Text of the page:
Reading on a Kindle : I Miss The Weight of Pages Transferring From Right to Left

I’m now reading Dan Simmons’ The Terror on my Kindle. He’s a very competent writer, and perhaps it’s his very slow, very claustrophobic build-up (which he’d d*** well better pay off) that makes it so noticeable, but I have to say that I’m very aware of a certain “running on a treadmill” sensation when reading on the Kindle.

I turn pages, click click click, and the story progresses, but the only token of my progress is a bar at the bottom (the same length for all material, no matter the word count) that occasionally deigns to darken another pip. Like the animated plane on the in-flight display, this is almost worse than no indicator at all (“We still aren’t past Nebraska?” Wait for it… wait for it … tick it moves a single pixel…).

Especially with thrillers, the book-reading experience includes the sensation of the story moving from right-hand to left. It includes the canny appraisal of the upper-right corner, when the remaining pages become individualized — “An hour more, then! I can miss the sleep!” The force of will to read every clause as the thumb holds down only the last 3 pages…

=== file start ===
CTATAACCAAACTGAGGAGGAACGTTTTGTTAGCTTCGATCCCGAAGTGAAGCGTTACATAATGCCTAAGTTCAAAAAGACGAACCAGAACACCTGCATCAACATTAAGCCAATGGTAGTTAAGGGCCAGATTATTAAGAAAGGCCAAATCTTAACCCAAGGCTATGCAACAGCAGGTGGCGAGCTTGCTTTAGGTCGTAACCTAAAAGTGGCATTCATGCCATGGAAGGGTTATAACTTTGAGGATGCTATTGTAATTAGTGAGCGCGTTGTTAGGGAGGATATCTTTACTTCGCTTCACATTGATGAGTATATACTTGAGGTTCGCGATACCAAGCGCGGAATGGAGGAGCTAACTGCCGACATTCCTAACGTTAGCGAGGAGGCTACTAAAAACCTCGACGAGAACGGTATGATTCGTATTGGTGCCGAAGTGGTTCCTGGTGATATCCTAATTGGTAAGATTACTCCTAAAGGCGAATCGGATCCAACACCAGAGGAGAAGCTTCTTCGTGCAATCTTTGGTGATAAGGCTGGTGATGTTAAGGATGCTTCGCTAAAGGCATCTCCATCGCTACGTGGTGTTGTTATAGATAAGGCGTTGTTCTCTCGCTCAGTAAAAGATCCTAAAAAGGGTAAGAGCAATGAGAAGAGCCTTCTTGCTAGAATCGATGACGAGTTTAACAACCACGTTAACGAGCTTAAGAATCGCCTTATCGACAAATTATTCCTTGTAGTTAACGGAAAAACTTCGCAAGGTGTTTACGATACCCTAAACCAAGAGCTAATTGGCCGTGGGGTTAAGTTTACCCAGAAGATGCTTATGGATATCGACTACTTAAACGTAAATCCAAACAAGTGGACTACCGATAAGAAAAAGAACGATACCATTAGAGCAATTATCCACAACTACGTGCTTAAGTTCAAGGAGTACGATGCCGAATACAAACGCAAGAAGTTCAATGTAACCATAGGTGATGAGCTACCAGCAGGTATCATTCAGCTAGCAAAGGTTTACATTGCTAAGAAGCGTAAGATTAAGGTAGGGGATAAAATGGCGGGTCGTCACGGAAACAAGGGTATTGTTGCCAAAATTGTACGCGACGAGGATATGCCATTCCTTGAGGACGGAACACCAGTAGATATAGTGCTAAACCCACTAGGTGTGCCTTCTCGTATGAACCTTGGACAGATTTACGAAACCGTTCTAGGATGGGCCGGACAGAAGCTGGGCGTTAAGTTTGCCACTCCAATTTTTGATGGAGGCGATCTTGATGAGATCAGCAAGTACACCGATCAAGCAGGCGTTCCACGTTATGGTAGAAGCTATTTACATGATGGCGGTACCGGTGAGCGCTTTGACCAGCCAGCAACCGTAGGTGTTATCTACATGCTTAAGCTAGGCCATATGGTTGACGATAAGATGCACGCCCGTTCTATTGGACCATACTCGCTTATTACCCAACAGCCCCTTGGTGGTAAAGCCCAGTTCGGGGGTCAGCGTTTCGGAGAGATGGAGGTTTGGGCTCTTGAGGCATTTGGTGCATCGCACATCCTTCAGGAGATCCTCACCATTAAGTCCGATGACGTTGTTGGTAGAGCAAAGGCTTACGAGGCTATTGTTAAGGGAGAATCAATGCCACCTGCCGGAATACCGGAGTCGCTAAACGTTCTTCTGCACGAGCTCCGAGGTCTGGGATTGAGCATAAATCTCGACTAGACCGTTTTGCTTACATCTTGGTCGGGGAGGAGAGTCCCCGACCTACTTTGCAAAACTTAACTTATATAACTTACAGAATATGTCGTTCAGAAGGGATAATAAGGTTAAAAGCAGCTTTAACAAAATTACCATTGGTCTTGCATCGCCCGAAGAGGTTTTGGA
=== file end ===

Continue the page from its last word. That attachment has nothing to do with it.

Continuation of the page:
Stephen J. Gould on Baseball : May Relate to Programmer Productivity

Andrew Dalke reminded me of an essay by Stephen J. Gould (discussed at:

http://www.michaelshermer.com/1996/10/bicycles-baseball-bacteria-and-bach/ and http://www.motherjones.com/commentary/columns/1997/01/outspoken.html) about the decreasing deviation in performance as a field matures. Relating it to the old studies on programming productivity, Dalke wonders:

If that applies to programming, and I expect that’s a strong confounding effect, then those 1980-era studies have another problem – the field was too new. Many of the good programmers my age have been programming since high school or earlier, so about 20 years. Who in the 1980s had that background?